2019-nCov Passengers allege no notifications about canceled flights

Approximately 100 flights to and from mainland China, Taiwan and Macau have been canceled since yesterday, according to information issued by the Macau International Airport, in a bid to prevent and control the spread of 2019-nCoV, also known as the Wuhan coronavirus.
These airlines include local carrier Air Macau, which canceled the majority of its flights bound for the mainland including those to Shanghai, Beijing, Daxing and Xiamen.
Shenzhen Airlines also canceled its flight to Wuxi yesterday, while Chinese Eastern Airlines, Shanghai Airlines and Juneyao Airlines are cancelling their flights to Nanjing and Shanghai today.
Shanghai Airlines’ flights to Shanghai from tomorrow until February 2 are also canceled.
The local carrier advised that passengers booked on the relevant flights may re-book or receive a refund for the tickets. Air Macau will waive the re-booking and refund fees.
Flights to and from Wuhan and Macau have been suspended since January 23.
Some affected passengers expressed complaints about the canceled flights, noting that they were not advised of the cancelation through their personal emails or phones.
“I only received my notification when I was back in Taiwan,” an affected passenger, who requested to remain unnamed, told the Times.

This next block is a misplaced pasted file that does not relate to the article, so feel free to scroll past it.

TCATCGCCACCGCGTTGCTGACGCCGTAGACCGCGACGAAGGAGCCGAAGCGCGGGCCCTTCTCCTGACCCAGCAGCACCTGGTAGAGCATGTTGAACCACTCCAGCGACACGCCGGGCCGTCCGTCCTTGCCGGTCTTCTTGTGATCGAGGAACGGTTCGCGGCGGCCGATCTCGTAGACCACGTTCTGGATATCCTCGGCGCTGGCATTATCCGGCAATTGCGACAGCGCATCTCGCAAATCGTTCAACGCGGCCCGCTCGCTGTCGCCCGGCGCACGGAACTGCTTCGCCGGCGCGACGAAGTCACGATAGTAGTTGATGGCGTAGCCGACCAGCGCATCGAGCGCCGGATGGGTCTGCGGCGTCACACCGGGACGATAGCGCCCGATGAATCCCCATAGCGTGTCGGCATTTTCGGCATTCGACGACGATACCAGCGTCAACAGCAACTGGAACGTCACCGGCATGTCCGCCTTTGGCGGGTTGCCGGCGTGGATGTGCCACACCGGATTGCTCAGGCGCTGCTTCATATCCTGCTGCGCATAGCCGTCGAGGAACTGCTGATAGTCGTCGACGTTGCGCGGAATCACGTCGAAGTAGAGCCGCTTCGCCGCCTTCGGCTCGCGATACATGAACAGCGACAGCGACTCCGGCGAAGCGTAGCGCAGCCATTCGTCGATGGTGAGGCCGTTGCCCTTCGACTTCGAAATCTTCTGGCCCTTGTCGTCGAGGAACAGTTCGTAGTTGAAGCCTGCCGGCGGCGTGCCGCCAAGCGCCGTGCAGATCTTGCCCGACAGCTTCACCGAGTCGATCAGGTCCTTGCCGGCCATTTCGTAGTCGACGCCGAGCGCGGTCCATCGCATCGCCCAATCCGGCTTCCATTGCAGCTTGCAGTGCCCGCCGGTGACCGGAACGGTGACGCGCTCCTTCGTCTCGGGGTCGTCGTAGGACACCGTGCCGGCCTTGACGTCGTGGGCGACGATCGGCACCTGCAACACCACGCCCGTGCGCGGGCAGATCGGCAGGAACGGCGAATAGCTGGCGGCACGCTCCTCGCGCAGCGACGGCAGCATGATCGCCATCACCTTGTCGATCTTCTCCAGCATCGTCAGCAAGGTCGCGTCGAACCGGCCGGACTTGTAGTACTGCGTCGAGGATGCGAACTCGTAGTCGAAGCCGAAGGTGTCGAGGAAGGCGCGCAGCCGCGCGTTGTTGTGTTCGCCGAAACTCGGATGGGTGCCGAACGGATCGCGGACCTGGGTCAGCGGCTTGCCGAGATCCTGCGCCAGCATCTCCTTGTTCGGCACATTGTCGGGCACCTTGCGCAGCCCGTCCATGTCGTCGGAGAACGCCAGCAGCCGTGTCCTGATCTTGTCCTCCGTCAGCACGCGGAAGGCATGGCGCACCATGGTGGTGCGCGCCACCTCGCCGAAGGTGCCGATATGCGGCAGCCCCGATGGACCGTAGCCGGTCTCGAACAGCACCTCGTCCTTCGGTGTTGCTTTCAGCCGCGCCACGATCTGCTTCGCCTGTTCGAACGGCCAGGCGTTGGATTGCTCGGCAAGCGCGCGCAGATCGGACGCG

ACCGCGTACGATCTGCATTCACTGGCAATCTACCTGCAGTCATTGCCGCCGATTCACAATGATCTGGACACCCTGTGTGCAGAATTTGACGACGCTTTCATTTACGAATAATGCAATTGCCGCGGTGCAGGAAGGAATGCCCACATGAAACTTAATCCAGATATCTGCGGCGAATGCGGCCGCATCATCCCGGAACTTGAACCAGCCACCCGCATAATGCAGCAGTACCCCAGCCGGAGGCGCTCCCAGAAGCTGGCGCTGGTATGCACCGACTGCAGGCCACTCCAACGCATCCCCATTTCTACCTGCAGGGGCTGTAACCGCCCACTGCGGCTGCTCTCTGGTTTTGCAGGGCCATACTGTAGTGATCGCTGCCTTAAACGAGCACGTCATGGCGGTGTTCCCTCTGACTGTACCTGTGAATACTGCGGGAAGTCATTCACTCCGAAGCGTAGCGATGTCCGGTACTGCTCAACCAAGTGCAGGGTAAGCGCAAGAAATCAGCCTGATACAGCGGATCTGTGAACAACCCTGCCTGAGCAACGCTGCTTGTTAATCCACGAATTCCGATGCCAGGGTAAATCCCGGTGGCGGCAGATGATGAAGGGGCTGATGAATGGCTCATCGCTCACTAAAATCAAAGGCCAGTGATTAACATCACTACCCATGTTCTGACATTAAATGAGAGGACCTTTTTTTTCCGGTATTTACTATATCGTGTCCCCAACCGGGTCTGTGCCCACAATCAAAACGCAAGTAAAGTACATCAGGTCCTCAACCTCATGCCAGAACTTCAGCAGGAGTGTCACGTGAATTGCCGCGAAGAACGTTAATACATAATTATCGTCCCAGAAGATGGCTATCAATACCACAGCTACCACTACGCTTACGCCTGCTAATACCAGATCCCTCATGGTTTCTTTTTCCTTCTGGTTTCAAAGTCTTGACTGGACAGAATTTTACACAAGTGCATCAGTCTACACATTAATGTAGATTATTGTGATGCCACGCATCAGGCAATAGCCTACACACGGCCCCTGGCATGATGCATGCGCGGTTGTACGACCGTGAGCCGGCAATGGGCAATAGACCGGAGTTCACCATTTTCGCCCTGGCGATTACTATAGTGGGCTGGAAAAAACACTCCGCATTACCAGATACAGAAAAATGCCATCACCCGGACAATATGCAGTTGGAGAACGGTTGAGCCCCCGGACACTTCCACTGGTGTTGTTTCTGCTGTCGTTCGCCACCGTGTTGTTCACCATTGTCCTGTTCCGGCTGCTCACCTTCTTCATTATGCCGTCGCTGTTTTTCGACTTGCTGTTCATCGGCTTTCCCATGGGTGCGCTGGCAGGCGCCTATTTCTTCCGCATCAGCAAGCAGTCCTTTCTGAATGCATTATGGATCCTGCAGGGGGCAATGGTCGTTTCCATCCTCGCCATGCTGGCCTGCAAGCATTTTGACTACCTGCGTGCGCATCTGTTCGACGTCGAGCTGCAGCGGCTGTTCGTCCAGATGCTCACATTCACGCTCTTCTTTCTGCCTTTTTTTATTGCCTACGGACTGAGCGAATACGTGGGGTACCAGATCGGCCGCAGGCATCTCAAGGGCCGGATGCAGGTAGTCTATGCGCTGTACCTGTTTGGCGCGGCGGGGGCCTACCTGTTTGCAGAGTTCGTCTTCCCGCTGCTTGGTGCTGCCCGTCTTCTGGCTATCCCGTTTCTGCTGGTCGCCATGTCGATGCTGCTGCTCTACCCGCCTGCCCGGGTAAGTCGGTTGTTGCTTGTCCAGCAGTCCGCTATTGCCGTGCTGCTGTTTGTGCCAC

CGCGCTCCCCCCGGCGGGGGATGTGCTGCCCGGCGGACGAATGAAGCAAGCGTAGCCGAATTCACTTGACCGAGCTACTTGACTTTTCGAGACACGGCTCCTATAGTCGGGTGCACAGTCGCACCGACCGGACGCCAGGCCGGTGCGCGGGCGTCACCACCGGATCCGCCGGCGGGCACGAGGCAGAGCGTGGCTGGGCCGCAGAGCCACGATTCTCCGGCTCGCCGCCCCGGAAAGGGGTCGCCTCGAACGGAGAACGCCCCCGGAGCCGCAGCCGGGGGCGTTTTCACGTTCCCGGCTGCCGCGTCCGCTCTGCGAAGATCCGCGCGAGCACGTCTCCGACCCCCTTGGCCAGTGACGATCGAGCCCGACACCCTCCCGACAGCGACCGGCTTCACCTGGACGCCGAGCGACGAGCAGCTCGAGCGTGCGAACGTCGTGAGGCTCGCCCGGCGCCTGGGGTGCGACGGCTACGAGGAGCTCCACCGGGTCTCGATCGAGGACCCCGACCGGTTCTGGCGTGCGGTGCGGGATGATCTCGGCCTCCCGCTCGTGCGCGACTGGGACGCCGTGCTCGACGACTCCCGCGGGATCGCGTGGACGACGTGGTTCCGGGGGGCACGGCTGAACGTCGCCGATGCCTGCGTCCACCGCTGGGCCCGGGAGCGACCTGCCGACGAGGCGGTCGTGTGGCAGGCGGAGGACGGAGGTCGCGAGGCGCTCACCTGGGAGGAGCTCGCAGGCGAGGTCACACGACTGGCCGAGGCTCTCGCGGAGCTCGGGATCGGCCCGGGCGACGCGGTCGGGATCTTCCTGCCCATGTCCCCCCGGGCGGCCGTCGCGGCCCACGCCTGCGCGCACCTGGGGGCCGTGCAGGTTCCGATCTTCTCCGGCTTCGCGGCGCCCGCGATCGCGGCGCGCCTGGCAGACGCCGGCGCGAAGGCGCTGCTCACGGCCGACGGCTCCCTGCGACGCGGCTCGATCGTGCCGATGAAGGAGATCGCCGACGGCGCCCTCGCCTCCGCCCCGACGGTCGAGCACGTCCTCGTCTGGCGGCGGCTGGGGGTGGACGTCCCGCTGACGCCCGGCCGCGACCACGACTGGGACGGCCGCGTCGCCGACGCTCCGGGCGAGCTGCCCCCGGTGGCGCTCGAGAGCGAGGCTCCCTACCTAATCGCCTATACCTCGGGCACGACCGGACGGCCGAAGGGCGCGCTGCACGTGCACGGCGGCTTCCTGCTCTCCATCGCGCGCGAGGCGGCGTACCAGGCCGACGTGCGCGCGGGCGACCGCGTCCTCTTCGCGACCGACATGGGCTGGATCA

The passenger’s flight was set to depart to Taipei yesterday morning.
The passenger did not receive any notification from Air Macau, even the night before her flight. Air Macau announced the cancelation on WeChat and Facebook.
Although the airline offered alternatives to affected passengers, the passenger said these were even more complicated.
“The website [Air Macau provided] was working, but it kept telling me that my flight was unaffected,” the passenger said. “Even [when] I went straight to the airport, my problem wasn’t solved.”
The airline’s website shows no 24-hour hotline to handle such situations.
The passenger was then required to return to the airport yesterday morning, on the original flight day, to fight for a seat on the next flight alongside about 100 other affected passengers.
Local broadcaster TDM interviewed a Taiwanese tourist, who said she also received no notification about the cancelation from the local airline.
A Times reader received an email yesterday from the new Taiwanese airline, Starlux, about a flight change taking place in March to Taipei. The cause for the change was not immediately made clear.

Categories Macau